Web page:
Day 95: Interpreting it for themselves
By Mark Heintz
Jan 15, 2020

Day 95

Student voice provided by Daniel R

I shared with the class several maps of the world that reveal the human footprint to start class.   You can check them out for yourself here. Instead of me telling them what is happening and all the connections, I cycled through several maps and had the students make as many of the connections to what they already knew. They had to work through what the map was and what might connect to it.  For instance, one of the maps displayed wheat production around the world. A student came up with the Columbian Exchange as a connection because without it there wouldn’t have been the wheat crop in the Americas.

It was easier when it was an agricultural product, harder when it was shipping lanes. Students saw the differences around the world to where products came from and go to. They witnessed that the southern hemisphere has significantly less shipping traffic than the northern half. The students debated as to why and come up with colonization, imperialism, and Neo-Colonialism.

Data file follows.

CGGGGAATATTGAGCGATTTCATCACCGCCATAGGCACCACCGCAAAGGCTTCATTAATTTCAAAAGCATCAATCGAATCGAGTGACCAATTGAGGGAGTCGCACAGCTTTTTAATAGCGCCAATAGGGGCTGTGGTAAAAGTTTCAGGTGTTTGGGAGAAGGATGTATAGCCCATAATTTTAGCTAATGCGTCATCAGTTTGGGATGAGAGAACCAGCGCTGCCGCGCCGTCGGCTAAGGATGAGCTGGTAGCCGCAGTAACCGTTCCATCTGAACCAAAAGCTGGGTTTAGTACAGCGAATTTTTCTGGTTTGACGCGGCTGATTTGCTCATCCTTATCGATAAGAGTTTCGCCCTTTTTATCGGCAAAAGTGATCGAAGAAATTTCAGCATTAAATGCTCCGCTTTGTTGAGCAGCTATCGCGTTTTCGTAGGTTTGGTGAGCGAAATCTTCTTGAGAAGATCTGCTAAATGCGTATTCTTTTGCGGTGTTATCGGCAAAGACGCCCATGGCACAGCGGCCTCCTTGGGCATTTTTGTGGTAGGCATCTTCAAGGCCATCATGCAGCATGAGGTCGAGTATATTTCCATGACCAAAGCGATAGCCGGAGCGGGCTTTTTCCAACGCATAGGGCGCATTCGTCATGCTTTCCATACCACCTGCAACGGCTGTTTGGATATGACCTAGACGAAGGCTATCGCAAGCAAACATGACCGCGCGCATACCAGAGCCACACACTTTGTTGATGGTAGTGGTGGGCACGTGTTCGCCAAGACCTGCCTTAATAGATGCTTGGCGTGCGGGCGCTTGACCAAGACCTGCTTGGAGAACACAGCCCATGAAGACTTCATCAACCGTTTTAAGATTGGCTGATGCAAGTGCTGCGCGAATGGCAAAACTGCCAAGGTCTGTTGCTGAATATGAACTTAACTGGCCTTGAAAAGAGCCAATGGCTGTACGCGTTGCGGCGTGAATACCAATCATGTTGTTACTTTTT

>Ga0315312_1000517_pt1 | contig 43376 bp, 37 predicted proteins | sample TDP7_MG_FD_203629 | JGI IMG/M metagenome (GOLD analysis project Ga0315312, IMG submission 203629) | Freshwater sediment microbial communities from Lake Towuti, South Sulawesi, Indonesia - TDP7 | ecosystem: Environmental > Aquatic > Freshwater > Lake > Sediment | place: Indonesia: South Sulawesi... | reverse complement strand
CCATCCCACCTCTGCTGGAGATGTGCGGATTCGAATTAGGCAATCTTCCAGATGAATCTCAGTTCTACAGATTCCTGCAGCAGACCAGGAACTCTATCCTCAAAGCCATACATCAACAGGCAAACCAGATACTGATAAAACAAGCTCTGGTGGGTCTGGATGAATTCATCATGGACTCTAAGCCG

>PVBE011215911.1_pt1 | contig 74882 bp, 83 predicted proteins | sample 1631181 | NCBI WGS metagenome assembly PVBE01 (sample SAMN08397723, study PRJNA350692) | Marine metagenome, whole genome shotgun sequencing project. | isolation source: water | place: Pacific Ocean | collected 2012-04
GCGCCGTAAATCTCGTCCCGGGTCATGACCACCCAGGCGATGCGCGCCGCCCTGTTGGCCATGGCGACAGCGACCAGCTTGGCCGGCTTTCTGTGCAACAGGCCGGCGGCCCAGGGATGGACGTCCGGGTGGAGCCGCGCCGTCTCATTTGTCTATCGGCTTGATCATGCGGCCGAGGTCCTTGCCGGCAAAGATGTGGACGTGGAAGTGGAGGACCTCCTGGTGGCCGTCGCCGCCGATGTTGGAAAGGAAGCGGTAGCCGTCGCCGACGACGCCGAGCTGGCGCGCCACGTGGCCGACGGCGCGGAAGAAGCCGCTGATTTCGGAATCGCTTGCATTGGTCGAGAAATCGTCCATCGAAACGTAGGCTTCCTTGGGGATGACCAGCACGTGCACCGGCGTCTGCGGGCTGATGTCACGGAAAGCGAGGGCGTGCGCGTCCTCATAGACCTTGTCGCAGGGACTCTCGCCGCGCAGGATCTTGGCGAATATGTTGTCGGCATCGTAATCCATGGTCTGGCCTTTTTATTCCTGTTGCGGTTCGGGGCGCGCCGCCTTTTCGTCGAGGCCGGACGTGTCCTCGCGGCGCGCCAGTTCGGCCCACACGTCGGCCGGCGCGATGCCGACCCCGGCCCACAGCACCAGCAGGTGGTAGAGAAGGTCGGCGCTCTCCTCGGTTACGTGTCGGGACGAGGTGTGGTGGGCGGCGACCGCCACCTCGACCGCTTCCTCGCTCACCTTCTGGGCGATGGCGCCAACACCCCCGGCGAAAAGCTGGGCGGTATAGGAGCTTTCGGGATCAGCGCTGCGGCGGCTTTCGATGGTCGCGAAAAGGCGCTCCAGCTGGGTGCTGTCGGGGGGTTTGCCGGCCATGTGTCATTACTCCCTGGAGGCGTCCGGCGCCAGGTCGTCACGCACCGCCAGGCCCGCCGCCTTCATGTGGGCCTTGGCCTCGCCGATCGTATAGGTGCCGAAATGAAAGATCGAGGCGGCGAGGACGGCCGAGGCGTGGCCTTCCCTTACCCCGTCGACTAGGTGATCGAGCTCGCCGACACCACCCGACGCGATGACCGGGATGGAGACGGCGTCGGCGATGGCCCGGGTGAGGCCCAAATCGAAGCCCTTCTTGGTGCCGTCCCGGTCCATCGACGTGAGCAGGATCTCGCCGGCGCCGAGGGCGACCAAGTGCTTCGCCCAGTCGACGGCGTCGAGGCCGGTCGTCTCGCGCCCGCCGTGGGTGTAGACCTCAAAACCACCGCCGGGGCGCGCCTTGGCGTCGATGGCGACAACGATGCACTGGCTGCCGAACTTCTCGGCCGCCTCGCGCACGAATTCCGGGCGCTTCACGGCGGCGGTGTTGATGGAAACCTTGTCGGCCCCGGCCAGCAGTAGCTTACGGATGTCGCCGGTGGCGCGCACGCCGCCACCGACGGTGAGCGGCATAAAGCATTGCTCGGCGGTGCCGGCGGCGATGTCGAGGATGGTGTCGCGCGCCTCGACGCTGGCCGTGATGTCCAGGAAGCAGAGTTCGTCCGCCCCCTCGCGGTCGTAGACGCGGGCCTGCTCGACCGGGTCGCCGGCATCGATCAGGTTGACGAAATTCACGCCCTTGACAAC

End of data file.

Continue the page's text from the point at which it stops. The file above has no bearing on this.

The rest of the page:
Afterwards, I moved on to the vocabulary words they had been memorizing from earlier in in the week. They created a visual thinking map and afterwards wrote a three sentence summary on how agriculture changed over time.

As Daniel put it, “I like how we are doing the whole web thing now, when I can remember stuff or help add onto the web, it helps me with remembering what the terms we learn are. I also like how Mr. Heintz does his humor when we take notes, it helps me stay more focused and what he’s saying.”

“I personally need help with remembering things, not just in class but in general. The web thing we’re doing in class now does help a bit but it’s not sufficient enough for me. I need help with focusing too, I lose focus sometimes and end up pondering on random stuff and that really isn’t helpful when I need to remember a bunch of things.”

It is a criticism I have with this class but most classes in general. Students are not choosing much of what they are learning. Having students choose to learn is a key to helping students retain it; information is more useful when you want to know it. That’s one of the reason I was doing more projects. They found projects or problems they were interested in to learn more about and an attempt to solve. It was only week one of school, I’m moving towards shifting back to doing student led inquiry projects.






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